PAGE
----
Recruiting vs. hiring manager: Who is really responsible for hiring?

When you’re looking for a new job, the process can be grueling. The process of landing a new job takes a lot of patience, and truthfully, quite a bit of time. 

In between filling out countless job applications asking the same thing over and over again, just in different formats, you sometimes begin to feel bogged down constantly tailoring your resume for each job opportunity. 

As if that wasn’t bad enough, the fact of the matter is, when you’re doctoring your resume so you can increase your chances of getting hired, you find yourself constantly wondering, “Who is really responsible for hiring me?”

Is it the recruiter, or is it the hiring manager?

Today, we will tackle this pressing question and help you learn how to figure out who is hiring you when you apply for that next job! 

How to tell who does the hiring

Unless you’re interviewing specifically with the owner of a company, there is a chance you could be a bit confused as to who really does the hiring! 

To help clear it up, let’s first establish the recruiter’s traditional role and the hiring manager. 

  • Hiring Manager: A hiring manager is exactly what their name states, a person in charge of hiring new team members. Typically, a hiring manager is a team leader and is in charge of defining things like qualifications, the scope of work, and even pay grade for the new team member. 
  • Recruiter: Once a hiring manager/company decides to hire known by laying out what they’re looking for, it’s the recruiter’s role to find qualified candidates to fill the role. Recruiters can be outsourced position such a talent firm. 

While the two differ in many ways, they do complement each other well and work in unison. To ensure the best and most qualified candidate is selected, the recruiter and hiring manager’s process is vital. 

Which leads us back to the question at hand, of the two, who does the hiring? 

Hiring managers hire and recruiters recruit

It’s a pretty simple answer, but in the end, hiring managers make the final choice when it comes to hiring a candidate.

Of course, the recruiter plays an integral role in the process and is aware of the candidate’s capabilities. Be sure to put together the best pool of possible applicants for the hiring manager to choose from! 

Here are the key roles of each to make sure you understand!

Hiring Managers

  • Evaluate candidates
  • Discover the real person behind the resume
  • Make the decision to hire or not hire a candidate. 
  • Keep in communication with a recruiter on the applicant pool.
  • Make an offer to the selected candidate. 


  • Provide the hiring manager with the best possible pool of applicants
  • Communicate and help the hiring managers with proper approaches to hiring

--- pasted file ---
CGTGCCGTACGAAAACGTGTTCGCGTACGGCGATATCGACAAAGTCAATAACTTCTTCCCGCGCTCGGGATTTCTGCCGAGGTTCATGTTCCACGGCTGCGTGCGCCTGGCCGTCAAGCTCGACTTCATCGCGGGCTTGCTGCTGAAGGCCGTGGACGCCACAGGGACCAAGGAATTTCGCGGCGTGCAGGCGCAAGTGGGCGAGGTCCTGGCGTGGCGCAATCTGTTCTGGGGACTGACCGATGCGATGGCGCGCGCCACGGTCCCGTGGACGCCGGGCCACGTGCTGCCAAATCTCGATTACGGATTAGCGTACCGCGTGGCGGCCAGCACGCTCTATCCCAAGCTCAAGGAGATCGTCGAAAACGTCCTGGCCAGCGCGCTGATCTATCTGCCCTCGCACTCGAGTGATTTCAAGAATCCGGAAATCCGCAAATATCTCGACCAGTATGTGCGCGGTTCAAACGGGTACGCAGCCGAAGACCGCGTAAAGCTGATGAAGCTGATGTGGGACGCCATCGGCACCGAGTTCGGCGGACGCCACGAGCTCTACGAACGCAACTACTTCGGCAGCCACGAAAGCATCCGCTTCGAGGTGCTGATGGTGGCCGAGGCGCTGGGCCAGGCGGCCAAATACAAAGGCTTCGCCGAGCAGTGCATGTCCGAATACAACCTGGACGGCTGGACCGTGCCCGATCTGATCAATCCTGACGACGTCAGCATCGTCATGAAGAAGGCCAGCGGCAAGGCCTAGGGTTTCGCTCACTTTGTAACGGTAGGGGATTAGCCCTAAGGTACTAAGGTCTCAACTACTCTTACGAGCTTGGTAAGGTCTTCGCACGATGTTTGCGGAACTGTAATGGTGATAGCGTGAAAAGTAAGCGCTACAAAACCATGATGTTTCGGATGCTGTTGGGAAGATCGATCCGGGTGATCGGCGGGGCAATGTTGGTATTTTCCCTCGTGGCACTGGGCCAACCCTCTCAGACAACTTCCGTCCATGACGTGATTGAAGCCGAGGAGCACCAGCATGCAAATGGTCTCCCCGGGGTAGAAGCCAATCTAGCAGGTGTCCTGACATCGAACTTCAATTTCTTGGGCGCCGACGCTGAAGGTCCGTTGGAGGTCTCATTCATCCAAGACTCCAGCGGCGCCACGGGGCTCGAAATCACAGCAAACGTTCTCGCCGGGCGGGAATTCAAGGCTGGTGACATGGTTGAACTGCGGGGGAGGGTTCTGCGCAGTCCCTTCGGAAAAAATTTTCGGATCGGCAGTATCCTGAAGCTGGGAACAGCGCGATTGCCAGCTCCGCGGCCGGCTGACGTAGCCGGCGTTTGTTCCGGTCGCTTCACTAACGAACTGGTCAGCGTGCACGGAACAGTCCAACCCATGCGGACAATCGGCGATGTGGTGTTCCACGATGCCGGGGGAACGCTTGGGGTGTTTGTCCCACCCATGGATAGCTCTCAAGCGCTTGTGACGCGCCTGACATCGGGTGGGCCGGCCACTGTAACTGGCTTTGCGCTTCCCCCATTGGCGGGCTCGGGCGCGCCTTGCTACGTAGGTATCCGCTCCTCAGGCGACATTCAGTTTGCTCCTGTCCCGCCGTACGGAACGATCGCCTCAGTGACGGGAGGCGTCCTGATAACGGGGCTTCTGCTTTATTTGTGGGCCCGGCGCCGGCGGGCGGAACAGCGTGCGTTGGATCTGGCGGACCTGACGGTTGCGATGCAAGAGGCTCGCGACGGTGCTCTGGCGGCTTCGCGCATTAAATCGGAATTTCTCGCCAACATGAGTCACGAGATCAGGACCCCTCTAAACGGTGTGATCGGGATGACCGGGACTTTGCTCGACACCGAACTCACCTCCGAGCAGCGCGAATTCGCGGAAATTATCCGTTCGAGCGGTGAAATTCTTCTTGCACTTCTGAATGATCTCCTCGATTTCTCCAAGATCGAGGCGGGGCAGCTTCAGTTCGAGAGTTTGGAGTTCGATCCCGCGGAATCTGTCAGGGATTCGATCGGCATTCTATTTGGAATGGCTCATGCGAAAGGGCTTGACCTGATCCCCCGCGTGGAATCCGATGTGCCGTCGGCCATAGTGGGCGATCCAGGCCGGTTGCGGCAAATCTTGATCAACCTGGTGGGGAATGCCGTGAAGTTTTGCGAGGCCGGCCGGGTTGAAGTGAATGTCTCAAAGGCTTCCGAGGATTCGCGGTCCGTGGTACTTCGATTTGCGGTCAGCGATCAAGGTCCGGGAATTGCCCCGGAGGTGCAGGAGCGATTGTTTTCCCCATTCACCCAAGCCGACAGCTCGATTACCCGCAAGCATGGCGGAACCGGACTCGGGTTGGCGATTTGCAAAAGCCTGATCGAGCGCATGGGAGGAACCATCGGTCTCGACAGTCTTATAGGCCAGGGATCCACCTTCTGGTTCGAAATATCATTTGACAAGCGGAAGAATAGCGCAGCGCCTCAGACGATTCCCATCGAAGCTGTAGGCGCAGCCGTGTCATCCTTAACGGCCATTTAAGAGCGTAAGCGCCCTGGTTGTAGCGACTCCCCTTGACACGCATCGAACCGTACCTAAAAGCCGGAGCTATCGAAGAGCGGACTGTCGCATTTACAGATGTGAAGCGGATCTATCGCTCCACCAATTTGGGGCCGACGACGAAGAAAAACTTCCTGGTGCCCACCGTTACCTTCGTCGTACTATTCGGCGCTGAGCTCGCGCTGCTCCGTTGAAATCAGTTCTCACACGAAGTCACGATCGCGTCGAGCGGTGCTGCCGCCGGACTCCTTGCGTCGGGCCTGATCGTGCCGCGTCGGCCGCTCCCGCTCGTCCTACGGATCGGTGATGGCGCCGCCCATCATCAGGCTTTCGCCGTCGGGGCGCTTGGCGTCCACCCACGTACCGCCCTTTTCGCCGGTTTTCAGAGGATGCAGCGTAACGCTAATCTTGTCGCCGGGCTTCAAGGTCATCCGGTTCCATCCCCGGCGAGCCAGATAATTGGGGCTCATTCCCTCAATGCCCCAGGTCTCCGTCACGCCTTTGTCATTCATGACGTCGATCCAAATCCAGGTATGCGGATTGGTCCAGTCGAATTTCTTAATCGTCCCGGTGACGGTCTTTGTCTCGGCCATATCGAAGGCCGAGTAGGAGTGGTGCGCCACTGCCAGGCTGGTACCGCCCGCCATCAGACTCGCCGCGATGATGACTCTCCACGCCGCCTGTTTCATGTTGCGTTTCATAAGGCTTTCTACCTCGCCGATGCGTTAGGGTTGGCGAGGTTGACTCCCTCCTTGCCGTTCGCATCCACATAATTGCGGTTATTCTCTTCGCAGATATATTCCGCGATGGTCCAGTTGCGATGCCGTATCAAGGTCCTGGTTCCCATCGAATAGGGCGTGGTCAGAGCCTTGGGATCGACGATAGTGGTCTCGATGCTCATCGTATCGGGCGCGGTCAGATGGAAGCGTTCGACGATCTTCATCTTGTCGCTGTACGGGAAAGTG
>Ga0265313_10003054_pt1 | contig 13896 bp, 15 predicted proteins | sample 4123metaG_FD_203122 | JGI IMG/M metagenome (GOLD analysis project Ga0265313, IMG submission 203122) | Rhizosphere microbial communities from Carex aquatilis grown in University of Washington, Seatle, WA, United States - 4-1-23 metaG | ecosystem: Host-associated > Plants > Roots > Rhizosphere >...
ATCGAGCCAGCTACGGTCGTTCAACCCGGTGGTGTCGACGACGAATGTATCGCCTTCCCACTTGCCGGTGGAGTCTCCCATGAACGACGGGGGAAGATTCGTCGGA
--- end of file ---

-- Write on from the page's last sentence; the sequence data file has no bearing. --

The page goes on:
• Attract applicants for positions 

What you should do if your applying

Now that you know the hiring manager and recruiter’s roles, you might be asking yourself, how do you use this to your advantage. 

Ultimately it’s the recruiter who gets you in the door, and it’s the hiring manager who decides whether you get to come through or if you have to find a new door to enter. Knowing this is vital for you so you can figure out how to land a new job. 

To help you, it would be silly to think the recruiter doesn’t impact building a case to the hiring manager why someone might be a great fit for the spot. So look at the recruiter as your new best friend if it is a job you’re serious about. 

In addition to a great resume, cover letter, and perhaps a few high-quality references, you need to get in with the recruiter and build the relationship. While there is no guarantee, this certainly won’t help. To do this, stay in appropriate professional communication and reply promptly. Also, get on the phone whenever possible; this is how relationships are built. 

Next, the hiring manager. 

If the recruiter is the nurse that sees the patient first, the hiring manager is the doctor who comes in and ultimately signs the prescription! Knowing this, you need to make sure you make the same impression on the hiring manager. While there are certain circumstances out of your control, figuring out how to make yourself the ideal candidate for the hiring manager means interviewing well. Interviewing well means being prepared, practicing, and strategizing! 

Just remember, always be yourself. 

The verdict:

If you’re someone looking to land a new gig, it’s important to know both the recruiter and the hiring manager’s distinct roles. While that might seem pretty simple, sometimes the roles can overlap, which may cause a little confusion. 

That being said, use the nurse/doctor analogy to help you, and if you happen to be the owner of a company looking to distinguish the two roles, hopefully, this all helped!